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Mideast awaits new leaders, direction in 2009

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Israeli settlements continue to expand on territory earmarked for the Palestinians. Despair among Palestinians has given rise to increased militancy and two intifadas, further eroding goodwill on both sides. Some analysts say the Israeli Palestinian peace track is almost blocked for now, given the distrust between the two sides, the rising popularity of Hamas (which rejects a two-state solution), and the inherent weakness of Israel's unwieldy coalition governments.

"The situation on the ground is really terrible," says Ousama Safa, director of the Lebanese Center for Policy Studies in Beirut. "The Palestinian house is in complete disorder… and the Israelis are not in a position to make decisive conclusions."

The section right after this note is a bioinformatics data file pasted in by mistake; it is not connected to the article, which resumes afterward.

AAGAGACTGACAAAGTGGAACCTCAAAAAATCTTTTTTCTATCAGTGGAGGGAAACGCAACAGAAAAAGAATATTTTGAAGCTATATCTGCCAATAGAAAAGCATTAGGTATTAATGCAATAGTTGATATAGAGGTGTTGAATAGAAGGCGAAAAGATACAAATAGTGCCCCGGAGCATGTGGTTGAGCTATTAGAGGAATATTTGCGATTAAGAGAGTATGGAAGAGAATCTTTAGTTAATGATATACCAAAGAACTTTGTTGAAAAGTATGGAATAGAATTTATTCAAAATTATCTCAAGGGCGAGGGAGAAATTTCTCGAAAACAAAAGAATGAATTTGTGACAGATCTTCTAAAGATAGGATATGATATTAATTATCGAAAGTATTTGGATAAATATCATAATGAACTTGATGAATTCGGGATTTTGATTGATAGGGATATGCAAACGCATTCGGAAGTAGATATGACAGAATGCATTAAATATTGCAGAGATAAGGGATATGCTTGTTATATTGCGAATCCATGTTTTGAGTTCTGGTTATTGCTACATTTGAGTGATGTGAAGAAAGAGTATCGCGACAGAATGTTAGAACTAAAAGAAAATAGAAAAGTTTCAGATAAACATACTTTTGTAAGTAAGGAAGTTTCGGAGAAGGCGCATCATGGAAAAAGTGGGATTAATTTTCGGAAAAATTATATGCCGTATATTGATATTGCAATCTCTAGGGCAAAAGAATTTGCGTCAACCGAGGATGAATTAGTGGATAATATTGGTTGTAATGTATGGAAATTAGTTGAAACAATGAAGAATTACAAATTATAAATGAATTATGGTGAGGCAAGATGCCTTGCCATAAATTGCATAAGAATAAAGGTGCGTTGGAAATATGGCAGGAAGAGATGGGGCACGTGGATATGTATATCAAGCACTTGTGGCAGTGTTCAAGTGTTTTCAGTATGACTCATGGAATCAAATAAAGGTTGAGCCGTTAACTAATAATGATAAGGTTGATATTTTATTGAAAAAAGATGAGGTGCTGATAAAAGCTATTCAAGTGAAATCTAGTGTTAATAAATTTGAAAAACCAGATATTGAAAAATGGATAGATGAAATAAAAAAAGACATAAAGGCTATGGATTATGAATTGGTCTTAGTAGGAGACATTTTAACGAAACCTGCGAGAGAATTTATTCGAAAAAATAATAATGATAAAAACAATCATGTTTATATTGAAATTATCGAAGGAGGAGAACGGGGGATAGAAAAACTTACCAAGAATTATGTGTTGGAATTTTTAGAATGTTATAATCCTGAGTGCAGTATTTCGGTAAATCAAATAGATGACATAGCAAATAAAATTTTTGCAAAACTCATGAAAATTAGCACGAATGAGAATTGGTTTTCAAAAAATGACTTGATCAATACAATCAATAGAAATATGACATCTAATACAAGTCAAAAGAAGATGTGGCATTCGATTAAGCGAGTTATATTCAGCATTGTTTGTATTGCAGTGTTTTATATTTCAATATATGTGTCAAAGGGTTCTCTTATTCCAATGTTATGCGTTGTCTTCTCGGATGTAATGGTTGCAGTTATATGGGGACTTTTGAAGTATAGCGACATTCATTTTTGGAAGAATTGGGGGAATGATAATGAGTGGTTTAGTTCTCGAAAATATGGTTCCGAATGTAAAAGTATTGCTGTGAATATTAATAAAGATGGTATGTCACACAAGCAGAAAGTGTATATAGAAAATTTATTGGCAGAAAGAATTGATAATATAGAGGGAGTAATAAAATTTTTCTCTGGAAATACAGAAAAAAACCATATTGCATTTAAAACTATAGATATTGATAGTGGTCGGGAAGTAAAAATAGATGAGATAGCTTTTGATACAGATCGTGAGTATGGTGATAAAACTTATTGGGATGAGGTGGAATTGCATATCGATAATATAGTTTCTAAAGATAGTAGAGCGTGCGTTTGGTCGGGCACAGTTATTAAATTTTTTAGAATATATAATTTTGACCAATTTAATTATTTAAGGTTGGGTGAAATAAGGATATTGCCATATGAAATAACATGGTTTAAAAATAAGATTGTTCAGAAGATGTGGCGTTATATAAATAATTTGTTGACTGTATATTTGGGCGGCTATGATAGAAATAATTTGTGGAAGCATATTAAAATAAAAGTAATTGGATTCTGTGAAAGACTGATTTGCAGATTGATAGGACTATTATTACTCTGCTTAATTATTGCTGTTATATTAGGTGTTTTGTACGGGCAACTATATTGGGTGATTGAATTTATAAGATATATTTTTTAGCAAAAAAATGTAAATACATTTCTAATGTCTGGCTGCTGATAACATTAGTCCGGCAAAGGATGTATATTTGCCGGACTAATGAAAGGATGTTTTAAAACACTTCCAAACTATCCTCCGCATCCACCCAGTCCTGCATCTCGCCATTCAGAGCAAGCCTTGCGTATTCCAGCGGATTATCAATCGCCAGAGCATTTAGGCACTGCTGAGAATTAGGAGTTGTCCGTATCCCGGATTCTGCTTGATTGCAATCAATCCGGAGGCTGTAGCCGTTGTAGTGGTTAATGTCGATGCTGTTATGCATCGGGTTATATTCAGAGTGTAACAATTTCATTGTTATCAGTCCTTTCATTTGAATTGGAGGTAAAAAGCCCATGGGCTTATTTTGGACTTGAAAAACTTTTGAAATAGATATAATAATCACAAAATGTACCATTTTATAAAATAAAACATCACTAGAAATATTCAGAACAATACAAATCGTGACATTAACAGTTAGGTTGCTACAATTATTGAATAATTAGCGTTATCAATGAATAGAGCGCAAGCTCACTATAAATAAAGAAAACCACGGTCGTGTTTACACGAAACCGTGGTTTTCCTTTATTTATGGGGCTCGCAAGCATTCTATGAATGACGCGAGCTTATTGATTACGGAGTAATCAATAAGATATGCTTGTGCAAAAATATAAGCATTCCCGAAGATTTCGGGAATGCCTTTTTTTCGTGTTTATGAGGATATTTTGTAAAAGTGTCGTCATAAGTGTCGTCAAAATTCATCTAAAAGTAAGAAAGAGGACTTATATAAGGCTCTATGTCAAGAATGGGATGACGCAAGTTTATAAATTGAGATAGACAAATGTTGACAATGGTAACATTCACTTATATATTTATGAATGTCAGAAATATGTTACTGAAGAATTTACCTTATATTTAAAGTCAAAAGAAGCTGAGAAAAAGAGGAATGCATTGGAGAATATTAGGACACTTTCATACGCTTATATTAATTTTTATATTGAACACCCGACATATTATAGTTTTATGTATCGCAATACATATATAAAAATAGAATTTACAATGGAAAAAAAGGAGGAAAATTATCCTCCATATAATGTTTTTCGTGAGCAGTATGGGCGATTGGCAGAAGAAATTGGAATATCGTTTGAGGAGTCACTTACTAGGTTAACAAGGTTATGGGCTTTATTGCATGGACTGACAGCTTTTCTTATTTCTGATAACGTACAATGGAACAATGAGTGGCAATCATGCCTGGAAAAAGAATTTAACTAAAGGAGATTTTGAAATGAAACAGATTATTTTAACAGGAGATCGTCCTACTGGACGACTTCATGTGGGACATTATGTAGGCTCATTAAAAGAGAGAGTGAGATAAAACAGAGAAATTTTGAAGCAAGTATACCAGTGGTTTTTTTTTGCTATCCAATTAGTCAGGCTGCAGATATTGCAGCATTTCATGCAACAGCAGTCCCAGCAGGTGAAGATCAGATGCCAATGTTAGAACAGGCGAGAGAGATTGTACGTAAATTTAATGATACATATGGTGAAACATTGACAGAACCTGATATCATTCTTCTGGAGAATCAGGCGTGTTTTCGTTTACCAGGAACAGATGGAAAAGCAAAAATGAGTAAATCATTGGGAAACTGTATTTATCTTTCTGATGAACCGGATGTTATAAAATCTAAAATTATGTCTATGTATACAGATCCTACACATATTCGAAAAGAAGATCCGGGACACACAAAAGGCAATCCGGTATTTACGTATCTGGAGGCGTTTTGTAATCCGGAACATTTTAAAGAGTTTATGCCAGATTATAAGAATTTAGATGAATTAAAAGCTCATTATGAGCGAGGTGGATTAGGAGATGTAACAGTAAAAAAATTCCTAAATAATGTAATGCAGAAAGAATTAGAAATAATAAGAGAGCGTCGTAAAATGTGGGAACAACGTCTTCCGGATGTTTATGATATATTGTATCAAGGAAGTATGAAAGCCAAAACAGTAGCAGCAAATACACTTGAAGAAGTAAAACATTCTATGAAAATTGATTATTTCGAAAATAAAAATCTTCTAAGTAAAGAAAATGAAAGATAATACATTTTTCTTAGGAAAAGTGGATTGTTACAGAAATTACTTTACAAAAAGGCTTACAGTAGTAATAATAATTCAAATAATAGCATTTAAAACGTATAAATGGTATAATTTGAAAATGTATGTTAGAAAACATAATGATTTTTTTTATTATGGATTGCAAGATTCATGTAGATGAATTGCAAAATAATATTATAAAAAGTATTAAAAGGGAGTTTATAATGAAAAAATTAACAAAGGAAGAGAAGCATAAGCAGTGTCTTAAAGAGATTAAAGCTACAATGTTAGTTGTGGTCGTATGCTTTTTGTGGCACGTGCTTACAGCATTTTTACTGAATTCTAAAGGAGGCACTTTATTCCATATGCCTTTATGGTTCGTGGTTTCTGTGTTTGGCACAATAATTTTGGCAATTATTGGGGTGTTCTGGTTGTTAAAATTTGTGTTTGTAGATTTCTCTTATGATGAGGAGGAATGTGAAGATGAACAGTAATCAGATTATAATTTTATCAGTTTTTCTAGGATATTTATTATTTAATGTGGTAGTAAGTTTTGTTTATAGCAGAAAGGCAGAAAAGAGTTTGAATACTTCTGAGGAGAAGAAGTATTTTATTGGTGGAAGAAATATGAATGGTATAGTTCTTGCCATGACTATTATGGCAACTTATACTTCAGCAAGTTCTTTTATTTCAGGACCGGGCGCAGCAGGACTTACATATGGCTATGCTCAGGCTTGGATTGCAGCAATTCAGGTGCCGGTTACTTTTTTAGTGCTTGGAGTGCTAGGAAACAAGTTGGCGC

Still, Mr. Carter recommends a return to several key proposals that he says present a mutually acceptable basis for a durable peace. They include:

United Nations resolutions such as 194 and 242, which deal with Palestinian refugees' right of return and exchanging land for peace.

• The proposal of the International Quartet – the US, the European Union, Russia, and the UN – which has called for Israeli withdrawal from occupied Arab territory and recommended that Jerusalem be a shared capital for Israel and Palestine.

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